Interface 4 10/100Mbps LAN Ports
1 10/100Mbps WAN Port
Button WPS/Reset Button
External Power Supply 5VDC/0.6A
Wireless Standards IEEE 802.11n*, IEEE 802.11g, IEEE 802.11b
Antenna 5dBi Fixed Omni Directional
Dimensions ( W x D x H ) 6.9 x 4.6 x 1.3 in. (174 x 118 x 33 mm)


Frequency 2.4-2.4835GHz
Signal Rate 11n: Up to 150Mbps(dynamic)
11g: Up to 54Mbps(dynamic)
11b: Up to 11Mbps(dynamic)
Reception Sensitivity 130M: -68dBm@10% PER
108M: -68dBm@10% PER
54M: -68dBm@10% PER
11M: -85dBm@8% PER
6M: -88dBm@10% PER
1M: -90dBm@8% PER
Transmit Power CE:
Wireless Functions Enable/Disable Wireless Radio, WDS Bridge, WMM, Wireless Statistics
Wireless Security 64/128/152-bit WEP / WPA / WPA2,WPA-PSK / WPA2-PSK


WAN Type Dynamic IP/Static IP/PPPoE/
PPTP(Dual Access)/L2TP(Dual Access)/BigPond
DHCP Server, Client, DHCP Client List,
Address Reservation
Quality of Service WMM, Bandwidth Control
Port Forwarding Virtual Server,Port Triggering, UPnP, DMZ
Dynamic DNS DynDns, Comexe, NO-IP
VPN Pass-Through PPTP, L2TP, IPSec (ESP Head)
Access Control Parental Control, Local Management Control, Host List, Access Schedule, Rule Management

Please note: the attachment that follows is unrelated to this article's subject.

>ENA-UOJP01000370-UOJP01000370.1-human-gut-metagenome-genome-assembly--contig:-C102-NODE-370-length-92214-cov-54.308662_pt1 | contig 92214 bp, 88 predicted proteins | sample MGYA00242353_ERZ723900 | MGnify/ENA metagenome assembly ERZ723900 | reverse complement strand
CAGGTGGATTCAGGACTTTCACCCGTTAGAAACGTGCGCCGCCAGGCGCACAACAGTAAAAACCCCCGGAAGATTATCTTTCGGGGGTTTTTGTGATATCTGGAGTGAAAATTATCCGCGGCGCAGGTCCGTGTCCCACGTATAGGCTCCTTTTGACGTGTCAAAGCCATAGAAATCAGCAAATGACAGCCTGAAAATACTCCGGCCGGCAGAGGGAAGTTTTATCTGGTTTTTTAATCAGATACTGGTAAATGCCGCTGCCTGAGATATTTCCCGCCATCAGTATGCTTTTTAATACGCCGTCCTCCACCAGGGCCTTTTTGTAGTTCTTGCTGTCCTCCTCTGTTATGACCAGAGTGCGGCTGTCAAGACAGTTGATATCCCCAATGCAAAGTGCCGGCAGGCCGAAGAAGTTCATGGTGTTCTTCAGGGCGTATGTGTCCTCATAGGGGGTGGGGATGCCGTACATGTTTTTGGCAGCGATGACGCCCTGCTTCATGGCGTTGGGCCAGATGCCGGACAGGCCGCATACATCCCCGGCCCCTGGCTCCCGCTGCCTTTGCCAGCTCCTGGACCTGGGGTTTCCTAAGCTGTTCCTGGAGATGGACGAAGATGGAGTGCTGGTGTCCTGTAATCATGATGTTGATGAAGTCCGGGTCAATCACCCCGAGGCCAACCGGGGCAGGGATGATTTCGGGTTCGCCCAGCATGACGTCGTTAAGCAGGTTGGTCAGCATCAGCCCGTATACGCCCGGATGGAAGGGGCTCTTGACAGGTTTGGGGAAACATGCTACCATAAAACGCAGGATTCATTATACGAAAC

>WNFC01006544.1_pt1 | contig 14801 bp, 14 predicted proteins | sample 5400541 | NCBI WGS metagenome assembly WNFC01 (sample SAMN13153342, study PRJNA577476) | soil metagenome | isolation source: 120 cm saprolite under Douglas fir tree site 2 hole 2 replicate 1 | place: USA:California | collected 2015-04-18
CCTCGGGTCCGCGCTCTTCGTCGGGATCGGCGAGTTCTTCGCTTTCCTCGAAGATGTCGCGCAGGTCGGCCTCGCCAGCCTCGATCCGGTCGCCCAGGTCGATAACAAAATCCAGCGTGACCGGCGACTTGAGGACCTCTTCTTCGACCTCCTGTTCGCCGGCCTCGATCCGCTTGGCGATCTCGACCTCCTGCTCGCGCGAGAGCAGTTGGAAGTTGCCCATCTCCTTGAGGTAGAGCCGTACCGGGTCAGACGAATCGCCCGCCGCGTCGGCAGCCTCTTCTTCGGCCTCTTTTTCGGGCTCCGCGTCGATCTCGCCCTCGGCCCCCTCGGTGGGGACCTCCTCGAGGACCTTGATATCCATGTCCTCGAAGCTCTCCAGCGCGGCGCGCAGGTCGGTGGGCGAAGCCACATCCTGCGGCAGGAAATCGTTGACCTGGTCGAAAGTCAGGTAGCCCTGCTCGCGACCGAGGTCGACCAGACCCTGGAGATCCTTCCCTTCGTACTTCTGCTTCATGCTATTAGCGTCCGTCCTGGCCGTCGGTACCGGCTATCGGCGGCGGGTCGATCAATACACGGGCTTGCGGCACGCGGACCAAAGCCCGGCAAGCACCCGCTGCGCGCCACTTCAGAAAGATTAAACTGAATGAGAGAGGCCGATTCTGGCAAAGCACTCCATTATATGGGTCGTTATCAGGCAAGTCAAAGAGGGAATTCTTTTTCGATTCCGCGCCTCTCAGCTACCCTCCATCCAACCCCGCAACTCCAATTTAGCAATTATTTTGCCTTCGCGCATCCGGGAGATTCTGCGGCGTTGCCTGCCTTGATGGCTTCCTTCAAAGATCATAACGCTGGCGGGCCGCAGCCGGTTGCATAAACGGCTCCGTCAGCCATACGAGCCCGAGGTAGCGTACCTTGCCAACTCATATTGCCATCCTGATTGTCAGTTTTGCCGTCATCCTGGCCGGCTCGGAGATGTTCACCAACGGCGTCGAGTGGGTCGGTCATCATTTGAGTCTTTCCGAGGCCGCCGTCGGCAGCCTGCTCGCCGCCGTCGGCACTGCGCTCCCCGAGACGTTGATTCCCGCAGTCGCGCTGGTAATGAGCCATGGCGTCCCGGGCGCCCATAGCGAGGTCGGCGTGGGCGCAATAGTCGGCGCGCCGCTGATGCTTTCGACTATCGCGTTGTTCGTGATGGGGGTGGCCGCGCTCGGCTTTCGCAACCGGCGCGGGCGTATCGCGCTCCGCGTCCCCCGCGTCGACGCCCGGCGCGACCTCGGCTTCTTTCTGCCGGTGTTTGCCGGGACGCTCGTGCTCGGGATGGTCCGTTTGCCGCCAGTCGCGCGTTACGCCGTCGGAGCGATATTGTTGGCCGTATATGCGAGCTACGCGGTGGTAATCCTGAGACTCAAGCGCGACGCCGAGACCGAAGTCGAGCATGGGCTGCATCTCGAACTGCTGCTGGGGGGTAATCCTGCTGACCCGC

Firewall Security DoS, SPI Firewall
IP Address Filter/MAC Address Filter/Domain Filter
IP and MAC Address Binding
Management Access Control
Local Management
Remote Management


Certification CE, FCC, RoHS
Package Contents TL-WR740N
1 fixed omni directional antennas
Power supply unit
Resource CD
Quick Installation Guide
System Requirements Microsoft® Windows® 98SE, NT, 2000, XP, Vista™ or Windows 7, MAC® OS, NetWare®, UNIX® or Linux.
Environment Operating Temperature: 0℃~40℃ (32℉~104℉)
Storage Temperature: -40℃~70℃ (-40℉~158℉)
Operating Humidity: 10%~90% non-condensing
Storage Humidity: 5%~90% non-condensing



To access the TP-LINK TL-WR740N router, you’ll have to connect your PC with the router via LAN cable or via WiFi and input the following address in your browser:

Different models and routers may have different access routes/point/default gateway like or etc. As soon as you press enter a popup would emerge and ask you to login. Default username and password in most of the cases would be admin and admin respectively. Though I would recommended you changing them later to something else.



On the front page you have the status of your router like IP Addresses, Subnet Mask, SSID, Mac Address etc. I would recommend you going through the Quick Setup to easily set up your network, but since PPTP connection occur in rare cases, I would like to set it up manually.



Once you’ve configured your router according to your ISP, you might want ot change the name of your device also called SSID. To change how your router shows up in the WiFi List, go to Wireless > Wireless Setting.



To change the password for your wireless connection, go to Wireless>Wireless Security. It’s up to you, which kind of protection/encryption method you select, but since WPA/WPA2 is recommend, I’ll go with that.



Make sure to save all the settings and don’t forget to reboot the device after first installation, or otherwise, some of the changes will not take effect. To reboot, go to System Tools> Reboot or do it from the back of the router.



Performance test: